I’ve been a reporter for 30 years at CBS News, PBS, CNN and in local news. My producers and I have probed countless political, corporate, charitable and financial stories ranging from Iraq contract waste and fraud under Bush to green energy waste under Obama to consumer stories relating to the drug industry.
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Some of these reports have been recognized for excellence in journalism—most recently, investigative Emmy nominations and awards for reporting on TARP, Benghazi, green energy spending, Fast and Furious and a group of stories including an undercover investigation into Republican fundraising.
But the job of getting at the truth has never been more difficult.
Facets of federal government have isolated themselves from the public they serve. They covet and withhold public information that we, as citizens, own. They bully and threaten access of journalists who do their jobs, news organizations that publish stories they don’t like and whistleblowers who dare to tell the truth.
When I reported on factual contradictions in the administration’s accounts regarding Fast and Furious, pushback included a frenzied campaign with White House officials trying to chill the reporting by calling and emailing my superiors and colleagues, and using surrogate bloggers to advance false claims. One White House official got so mad, he angrily cussed me out.
The Justice Department used its authority over building security to handpick reporters allowed to attend a Fast and Furious briefing, refusing to clear me into the public Justice Department building.
Advocates had to file a lawsuit to obtain public information about Fast and Furious improperly withheld under executive privilege. Documents recently released show emails in which taxpayer paid White House and Justice Department press officials complained that I was “out of control,” and vowed to call my bosses to try to stop my reporting.
Let me emphasize that my reporting was factually indisputable. Government officials weren’t angry because I was doing my job poorly. They were panicked because I was doing my job well.
Many journalists have provided their own accounts.
The White House made good on its threat to punish C-SPAN afterC-SPAN dared to defy a White House demand to delay airing a potentially embarrassing interview with the President.
Fifty news organizations, including CBS and the Washington Post wrote the White House objecting to unprecedented restrictions on the press that raise constitutional concerns.
A New York Times photographer likened White House practices to the Soviet news agency Tass.
Former Washington Post executive editor Len Downie called the Obama War on Leaks “by far the most aggressive” he’s seen since Nixon.
David Sanger of the New York Times called this “the most closed, control freak administration” he’s ever covered.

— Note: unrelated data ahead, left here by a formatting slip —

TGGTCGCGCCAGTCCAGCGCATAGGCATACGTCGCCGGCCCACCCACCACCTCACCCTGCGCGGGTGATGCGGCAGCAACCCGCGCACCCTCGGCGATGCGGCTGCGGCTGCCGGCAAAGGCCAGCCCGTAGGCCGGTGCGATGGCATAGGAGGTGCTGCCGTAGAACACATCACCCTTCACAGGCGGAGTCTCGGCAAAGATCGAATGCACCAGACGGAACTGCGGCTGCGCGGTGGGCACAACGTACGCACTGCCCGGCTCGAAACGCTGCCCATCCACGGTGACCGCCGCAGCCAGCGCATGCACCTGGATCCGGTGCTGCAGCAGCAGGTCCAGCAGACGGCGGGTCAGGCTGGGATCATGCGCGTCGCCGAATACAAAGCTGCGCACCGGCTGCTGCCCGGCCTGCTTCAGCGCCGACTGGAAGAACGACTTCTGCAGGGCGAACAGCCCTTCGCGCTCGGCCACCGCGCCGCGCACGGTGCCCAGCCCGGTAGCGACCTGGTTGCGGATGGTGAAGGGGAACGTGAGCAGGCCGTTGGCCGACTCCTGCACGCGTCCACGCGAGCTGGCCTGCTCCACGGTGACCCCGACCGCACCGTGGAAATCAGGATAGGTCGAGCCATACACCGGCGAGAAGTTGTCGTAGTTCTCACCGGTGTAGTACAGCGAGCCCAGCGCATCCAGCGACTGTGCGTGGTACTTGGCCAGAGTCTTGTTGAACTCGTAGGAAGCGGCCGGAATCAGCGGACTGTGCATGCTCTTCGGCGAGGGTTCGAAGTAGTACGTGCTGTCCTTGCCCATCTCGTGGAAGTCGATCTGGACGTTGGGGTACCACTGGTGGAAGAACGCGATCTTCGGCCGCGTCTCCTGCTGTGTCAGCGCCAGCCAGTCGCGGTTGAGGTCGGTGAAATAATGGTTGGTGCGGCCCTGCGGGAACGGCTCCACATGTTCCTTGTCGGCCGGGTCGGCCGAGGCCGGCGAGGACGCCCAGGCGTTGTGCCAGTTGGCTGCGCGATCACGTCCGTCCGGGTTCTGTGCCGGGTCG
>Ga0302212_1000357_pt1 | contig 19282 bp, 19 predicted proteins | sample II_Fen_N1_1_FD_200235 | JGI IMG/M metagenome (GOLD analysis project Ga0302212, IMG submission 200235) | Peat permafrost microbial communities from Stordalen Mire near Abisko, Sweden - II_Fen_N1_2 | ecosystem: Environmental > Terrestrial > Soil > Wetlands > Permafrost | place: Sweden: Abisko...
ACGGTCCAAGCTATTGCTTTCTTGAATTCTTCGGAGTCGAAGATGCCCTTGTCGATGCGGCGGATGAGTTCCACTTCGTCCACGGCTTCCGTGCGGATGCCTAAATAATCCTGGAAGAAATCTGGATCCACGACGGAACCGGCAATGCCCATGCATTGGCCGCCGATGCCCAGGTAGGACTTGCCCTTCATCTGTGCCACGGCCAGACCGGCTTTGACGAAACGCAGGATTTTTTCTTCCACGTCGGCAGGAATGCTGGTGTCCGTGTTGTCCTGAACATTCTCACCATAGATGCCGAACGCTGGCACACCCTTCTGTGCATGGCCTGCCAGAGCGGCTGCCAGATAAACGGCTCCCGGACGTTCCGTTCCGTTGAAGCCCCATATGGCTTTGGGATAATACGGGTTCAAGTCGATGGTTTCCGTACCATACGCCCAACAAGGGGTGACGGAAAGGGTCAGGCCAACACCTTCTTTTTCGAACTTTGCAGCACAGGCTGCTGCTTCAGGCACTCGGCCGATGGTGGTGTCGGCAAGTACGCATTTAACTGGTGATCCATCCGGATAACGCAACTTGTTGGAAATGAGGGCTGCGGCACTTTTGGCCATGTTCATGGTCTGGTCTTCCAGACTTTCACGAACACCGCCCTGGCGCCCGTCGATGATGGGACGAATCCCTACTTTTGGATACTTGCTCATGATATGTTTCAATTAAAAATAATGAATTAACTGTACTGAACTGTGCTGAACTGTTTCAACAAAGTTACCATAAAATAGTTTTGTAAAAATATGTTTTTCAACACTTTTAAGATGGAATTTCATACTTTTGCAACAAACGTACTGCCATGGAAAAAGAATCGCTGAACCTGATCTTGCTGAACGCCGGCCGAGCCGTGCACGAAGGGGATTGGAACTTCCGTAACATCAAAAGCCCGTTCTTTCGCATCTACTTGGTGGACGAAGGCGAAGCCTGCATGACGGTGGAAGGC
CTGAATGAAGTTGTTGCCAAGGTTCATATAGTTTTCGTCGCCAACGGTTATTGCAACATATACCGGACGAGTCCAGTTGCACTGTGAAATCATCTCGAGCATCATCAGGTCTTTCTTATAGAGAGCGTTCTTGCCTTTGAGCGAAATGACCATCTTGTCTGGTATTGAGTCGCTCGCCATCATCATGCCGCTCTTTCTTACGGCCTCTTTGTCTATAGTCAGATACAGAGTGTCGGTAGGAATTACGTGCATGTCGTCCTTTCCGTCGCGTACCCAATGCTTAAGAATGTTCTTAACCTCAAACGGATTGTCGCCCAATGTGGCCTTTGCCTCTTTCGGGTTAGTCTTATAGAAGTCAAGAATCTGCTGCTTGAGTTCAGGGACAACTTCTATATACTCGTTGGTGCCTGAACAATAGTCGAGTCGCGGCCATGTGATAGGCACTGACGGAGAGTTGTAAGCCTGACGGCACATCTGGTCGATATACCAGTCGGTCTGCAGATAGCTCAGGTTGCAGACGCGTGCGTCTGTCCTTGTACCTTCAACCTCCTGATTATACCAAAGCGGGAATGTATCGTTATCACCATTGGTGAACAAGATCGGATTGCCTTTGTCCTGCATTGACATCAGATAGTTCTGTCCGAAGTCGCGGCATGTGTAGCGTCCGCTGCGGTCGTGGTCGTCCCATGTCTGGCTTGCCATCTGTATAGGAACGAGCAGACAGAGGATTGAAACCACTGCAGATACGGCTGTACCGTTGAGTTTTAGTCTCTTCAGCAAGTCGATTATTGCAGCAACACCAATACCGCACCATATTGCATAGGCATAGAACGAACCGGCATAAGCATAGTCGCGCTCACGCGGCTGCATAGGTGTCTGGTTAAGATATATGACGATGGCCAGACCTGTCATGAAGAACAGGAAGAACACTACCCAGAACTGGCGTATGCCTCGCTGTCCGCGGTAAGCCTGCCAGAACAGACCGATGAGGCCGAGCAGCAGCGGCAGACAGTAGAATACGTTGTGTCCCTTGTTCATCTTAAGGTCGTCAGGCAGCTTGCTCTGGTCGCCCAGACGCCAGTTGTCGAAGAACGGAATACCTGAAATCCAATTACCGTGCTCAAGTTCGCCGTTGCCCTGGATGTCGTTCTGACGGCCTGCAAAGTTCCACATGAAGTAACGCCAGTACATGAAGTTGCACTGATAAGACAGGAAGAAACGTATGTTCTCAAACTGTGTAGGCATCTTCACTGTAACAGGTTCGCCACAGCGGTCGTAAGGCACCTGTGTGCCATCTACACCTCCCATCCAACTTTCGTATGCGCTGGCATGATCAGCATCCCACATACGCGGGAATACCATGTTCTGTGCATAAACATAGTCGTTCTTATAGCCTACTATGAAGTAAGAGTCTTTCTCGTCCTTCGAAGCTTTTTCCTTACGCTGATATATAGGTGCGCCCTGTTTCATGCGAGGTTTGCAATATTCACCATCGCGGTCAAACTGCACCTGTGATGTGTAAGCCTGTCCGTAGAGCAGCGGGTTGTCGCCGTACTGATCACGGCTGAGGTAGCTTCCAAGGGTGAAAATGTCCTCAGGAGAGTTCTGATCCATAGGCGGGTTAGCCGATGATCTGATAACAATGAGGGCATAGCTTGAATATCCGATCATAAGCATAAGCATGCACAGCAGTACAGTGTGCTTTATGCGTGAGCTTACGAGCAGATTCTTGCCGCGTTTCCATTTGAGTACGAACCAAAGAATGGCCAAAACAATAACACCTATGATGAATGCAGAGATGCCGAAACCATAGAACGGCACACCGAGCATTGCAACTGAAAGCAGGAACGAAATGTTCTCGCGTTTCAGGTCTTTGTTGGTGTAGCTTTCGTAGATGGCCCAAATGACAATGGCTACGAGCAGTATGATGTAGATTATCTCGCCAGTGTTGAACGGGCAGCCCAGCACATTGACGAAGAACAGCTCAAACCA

New York Times public editor Margaret Sullivan said it’s “the administration of unprecedented secrecy and unprecedented attacks on a free press.”
ABC News correspondent Ann Compton calledObama “the least transparent of the seven presidents” she’s covered.
Months before we knew the Justice Department had secretly seized AP phone records and surveilled FOX News’ James Rosen, before Director of National Intelligence James Clapper incorrectly testified under oath that Americans weren’t subject to mass data collection… I was tipped off that the government was likely secretly monitoring me due to my reporting.
Three forensics exams confirmed intrusive, long-term remote surveillance. That included keystroke monitoring, password capture, use of Skype to listen into audio and exfiltrate files, and more.
Getting to the bottom of it hasn’t been easy. It’s unclear what, if anything, the FBI has done to investigate.
The Justice Department has refused to answer simple, direct, written Congressional questions about its knowledge of the case. It has stonewalled my Freedom of Information requests… first claiming it had no documents, then eventually identifying 2,500 but never providing them.
In 2013, Reporters Without Borders downgraded America’s standing in the global free press rankings, rating the Obama administration as worse than Bush’s.
It matters not, that when caught,the government promises to dial back or that James Rosen gets an apology.
The message has already been received: if you cross the administration with perfectly accurate reporting that they don’t like: you will be attacked and punished. You and your sources may be subjected to the kind of surveillance devised for enemies of the state.
For much of history, the United States has held itself out as a model of freedom, democracy, and open, accountable government. Freedoms of expression and association are protected by the Constitution.
Today, those freedoms are under assault due to government policies of secrecy, leak prevention, and officials’ contact with the media, combined with large-scale surveillance programs.
The nominee, if confirmed, should chart a new path and reject the damaging policies and practices that have been used by others in the past.
If we aren’t brave enough to confront these concerns, it could do serious, long-term damage to a supposedly free press.
[Note: James Rosen later pointed out that he has never actually received an apology]
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